Furor over GE Crop Test Sites in Scotland

Furor over GE Crop Test Sites in

Aberdeen Press and Journal (Scotland)
August 22, 2001
GM go-ahead on the Black Isle ignores mass protest

By: Les Parker, Sarah Bruce, and Nathaniel Anderson

PROTESTERS who had staged a huge anti-GM crop rally in Inverness
reacted furiously last night to the announcement that two trials are to go
ahead. The news broke only days after Scotland's biggest such protest
and has provoked unprecedented legal moves.

Opponents of the decision to run trials of GM oilseed rape on a Black Isle
farm are preparing to take the Executive to court to overturn the decision.
The convener of Highland Council warned the Executive it faced a backlash.
The decision to host the trials at Roskill Farm, Munlochy, was not confirmed
on Monday as expected, after more than 500 protesters had marched on
Inverness on Saturday.

It came only a day late.

Two fields of GM rape will be grown at Munlochy with a further two on
Aberdeenshire farms at Daviot and Rothienorman. All are in traditional
growing areas for autumn-sown rape, said the Executive.

The environmental group Highlands and Islands GM Concern gave warning
it was seeking legal advice on blocking the trials on the Black Isle. Its concerns
centre on the effects of a herbicide to be used.

Officials insisted that the variety of oilseed rape in the North trials had
been grown under research conditions for 10 years without detriment.
GM Concern chairman Kenny Taylor said: "There has essentially been
no public consultation on this, other than one advertisement placed by
the company several weeks ago . . .

"We've discovered that there could be a case for the Executive to answer
on this.

"We're now seeking to find other like -minded individuals and partner
bodies to join with us in taking this to court."

Highland Council convener David Green also appreciated local feeling.
He said: "I have absolutely no doubt that attitudes will now harden . . .
"I relayed the strength of the local concern to the rural affairs minister
recently when I underlined the council's view that no further trials should
be approved until the Agriculture and Environmental Commission had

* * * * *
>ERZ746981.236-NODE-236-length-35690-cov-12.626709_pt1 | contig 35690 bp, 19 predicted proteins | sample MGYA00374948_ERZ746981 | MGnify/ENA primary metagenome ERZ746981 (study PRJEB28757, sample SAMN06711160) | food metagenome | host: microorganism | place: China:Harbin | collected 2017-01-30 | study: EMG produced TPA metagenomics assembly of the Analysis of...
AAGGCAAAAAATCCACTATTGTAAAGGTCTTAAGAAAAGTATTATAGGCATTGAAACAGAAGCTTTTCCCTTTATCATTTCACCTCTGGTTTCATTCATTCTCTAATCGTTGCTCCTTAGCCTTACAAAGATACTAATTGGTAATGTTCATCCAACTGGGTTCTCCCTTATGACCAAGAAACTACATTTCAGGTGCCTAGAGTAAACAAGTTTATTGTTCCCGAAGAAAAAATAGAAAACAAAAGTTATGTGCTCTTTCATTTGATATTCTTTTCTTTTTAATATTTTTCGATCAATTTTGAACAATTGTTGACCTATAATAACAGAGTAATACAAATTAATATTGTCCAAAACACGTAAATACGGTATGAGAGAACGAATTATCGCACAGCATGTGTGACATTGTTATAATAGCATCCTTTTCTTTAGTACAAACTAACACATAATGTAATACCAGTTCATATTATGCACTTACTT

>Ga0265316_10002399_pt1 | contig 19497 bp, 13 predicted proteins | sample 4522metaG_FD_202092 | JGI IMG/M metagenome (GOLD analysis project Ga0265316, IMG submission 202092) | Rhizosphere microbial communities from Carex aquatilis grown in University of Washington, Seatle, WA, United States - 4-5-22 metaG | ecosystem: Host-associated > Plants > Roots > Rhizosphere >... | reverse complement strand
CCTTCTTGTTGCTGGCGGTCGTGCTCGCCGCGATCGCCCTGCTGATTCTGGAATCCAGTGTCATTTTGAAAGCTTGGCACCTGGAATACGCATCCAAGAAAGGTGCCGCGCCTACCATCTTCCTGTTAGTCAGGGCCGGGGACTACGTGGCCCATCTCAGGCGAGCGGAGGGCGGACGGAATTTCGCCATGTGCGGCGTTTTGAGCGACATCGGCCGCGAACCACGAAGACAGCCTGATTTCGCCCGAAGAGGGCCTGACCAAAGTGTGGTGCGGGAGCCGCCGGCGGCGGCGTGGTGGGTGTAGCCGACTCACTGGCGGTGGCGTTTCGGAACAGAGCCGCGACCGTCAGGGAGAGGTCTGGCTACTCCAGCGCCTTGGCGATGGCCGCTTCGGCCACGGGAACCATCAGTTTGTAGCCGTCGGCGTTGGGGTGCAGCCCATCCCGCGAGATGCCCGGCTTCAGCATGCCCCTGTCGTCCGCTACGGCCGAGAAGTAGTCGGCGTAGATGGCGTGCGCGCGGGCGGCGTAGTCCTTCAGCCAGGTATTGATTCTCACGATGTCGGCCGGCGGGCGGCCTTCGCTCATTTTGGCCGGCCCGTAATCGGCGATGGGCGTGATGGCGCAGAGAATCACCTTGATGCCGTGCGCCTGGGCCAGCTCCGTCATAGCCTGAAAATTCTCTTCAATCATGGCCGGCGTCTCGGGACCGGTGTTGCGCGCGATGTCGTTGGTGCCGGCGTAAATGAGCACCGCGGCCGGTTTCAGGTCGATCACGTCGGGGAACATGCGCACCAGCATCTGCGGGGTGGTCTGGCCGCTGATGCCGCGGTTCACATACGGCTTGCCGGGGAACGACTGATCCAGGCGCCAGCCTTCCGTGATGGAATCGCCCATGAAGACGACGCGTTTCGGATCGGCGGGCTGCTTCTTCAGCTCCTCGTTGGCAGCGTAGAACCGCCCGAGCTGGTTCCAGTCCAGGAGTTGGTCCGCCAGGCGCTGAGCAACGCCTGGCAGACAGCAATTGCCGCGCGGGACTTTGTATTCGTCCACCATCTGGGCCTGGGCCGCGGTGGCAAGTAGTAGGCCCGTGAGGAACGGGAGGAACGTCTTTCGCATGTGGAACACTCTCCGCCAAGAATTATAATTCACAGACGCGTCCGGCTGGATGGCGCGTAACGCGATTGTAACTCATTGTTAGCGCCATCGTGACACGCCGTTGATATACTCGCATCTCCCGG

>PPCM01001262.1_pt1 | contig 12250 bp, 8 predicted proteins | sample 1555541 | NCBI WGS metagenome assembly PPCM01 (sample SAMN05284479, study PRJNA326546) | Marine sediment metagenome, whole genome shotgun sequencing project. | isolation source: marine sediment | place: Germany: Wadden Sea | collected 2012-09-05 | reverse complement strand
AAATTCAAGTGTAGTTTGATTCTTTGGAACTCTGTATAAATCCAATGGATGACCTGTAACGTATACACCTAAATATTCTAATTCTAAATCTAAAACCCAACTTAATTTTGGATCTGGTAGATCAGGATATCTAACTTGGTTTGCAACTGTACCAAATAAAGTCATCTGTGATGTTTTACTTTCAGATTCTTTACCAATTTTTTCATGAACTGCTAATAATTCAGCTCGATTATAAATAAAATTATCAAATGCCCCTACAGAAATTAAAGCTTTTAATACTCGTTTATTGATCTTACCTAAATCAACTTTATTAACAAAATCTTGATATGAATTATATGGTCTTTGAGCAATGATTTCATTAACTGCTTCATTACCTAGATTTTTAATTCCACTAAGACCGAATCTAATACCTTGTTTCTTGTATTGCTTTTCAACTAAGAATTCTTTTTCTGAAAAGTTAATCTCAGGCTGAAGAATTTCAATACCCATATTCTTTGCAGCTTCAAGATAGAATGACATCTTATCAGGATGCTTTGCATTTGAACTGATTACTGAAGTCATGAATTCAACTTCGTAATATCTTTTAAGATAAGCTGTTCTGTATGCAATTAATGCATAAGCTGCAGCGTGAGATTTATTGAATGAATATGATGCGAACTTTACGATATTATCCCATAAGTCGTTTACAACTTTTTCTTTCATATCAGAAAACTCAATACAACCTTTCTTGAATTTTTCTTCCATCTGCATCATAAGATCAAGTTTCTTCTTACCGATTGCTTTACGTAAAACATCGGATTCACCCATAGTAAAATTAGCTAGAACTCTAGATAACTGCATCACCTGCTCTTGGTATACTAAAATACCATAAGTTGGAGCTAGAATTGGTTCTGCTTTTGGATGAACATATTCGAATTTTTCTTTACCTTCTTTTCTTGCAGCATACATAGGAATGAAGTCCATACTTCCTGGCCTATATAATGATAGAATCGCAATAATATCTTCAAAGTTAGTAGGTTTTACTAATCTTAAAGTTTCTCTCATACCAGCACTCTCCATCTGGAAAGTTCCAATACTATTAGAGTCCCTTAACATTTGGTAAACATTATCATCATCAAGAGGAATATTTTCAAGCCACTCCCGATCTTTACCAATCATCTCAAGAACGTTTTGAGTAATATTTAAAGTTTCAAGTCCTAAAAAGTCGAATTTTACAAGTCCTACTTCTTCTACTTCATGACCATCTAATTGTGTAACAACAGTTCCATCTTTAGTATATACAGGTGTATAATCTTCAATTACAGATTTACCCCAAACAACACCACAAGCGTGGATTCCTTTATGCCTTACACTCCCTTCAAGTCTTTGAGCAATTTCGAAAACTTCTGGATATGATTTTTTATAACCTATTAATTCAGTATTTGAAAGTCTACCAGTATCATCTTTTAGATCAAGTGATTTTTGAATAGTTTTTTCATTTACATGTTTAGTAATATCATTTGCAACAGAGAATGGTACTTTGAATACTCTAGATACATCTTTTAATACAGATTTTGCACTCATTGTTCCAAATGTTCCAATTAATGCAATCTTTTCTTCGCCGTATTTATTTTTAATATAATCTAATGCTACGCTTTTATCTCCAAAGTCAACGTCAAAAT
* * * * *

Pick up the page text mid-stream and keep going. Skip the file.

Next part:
reported on their findings of the first trial . . . this advice has been ignored."
David Alston, Black Isle North councillor, in whose area the trials will be
held, said: "For over a year, the council has campaigned for greater
openness and accountability on GM crop trials.

"We went to the Court of Session to try, unsuccessfully, to bring crop
trials within the planning process; we brought the Agriculture, Environment
and Biotechnology Commission (AEBC) to the Highlands to take evidence
on the trial at Munlochy last year; and we have established, through a
Highland-wide survey, that the majority are opposed to both the crop
trials and to future commercial growing of GMOs.

"In fact, even if there were additional safeguards, only 21% would support
further trials.

"We have a clear position based on the precautionary principle."
Mr Alston added that Scottish Natural Heritage (SNH) had raised
specific concerns.

"Ross Finnie (Rural Affairs Minister) has repeatedly said that he can only
act on the scientific advice given to him. This appears to be clear advice,
from his scientific advisers, that there are concerns, specific to this
site, which have not been addressed."

An MSP reacted furiously to the Aberdeenshire green light.
The Scottish National Party's North-east member, Brian Adam, said the
Government's approach was shrouded in secrecy, describing the public
consultation as a sham.

"There doesn't appear to be any will in Government to back the
overwhelming public view on GM crop trails. Their consultation is just
a joke." The Executive stood by its decision.

"Approval was granted following detailed advice from a variety of bodies
including Scottish Natural Heritage, the Scottish Environment Protection
Agency, the Health and Safety Executive, the Advisory Committee on
Releases to the Environment and the Food Standards Agency," said a

"All deemed the crops to pose no threat to the environment or people living
near . . .

"All four sites will take place under closely supervised and regulated
conditions. Should any potentially harmful effects be identified, the trial
will be stopped and the crop destroyed."

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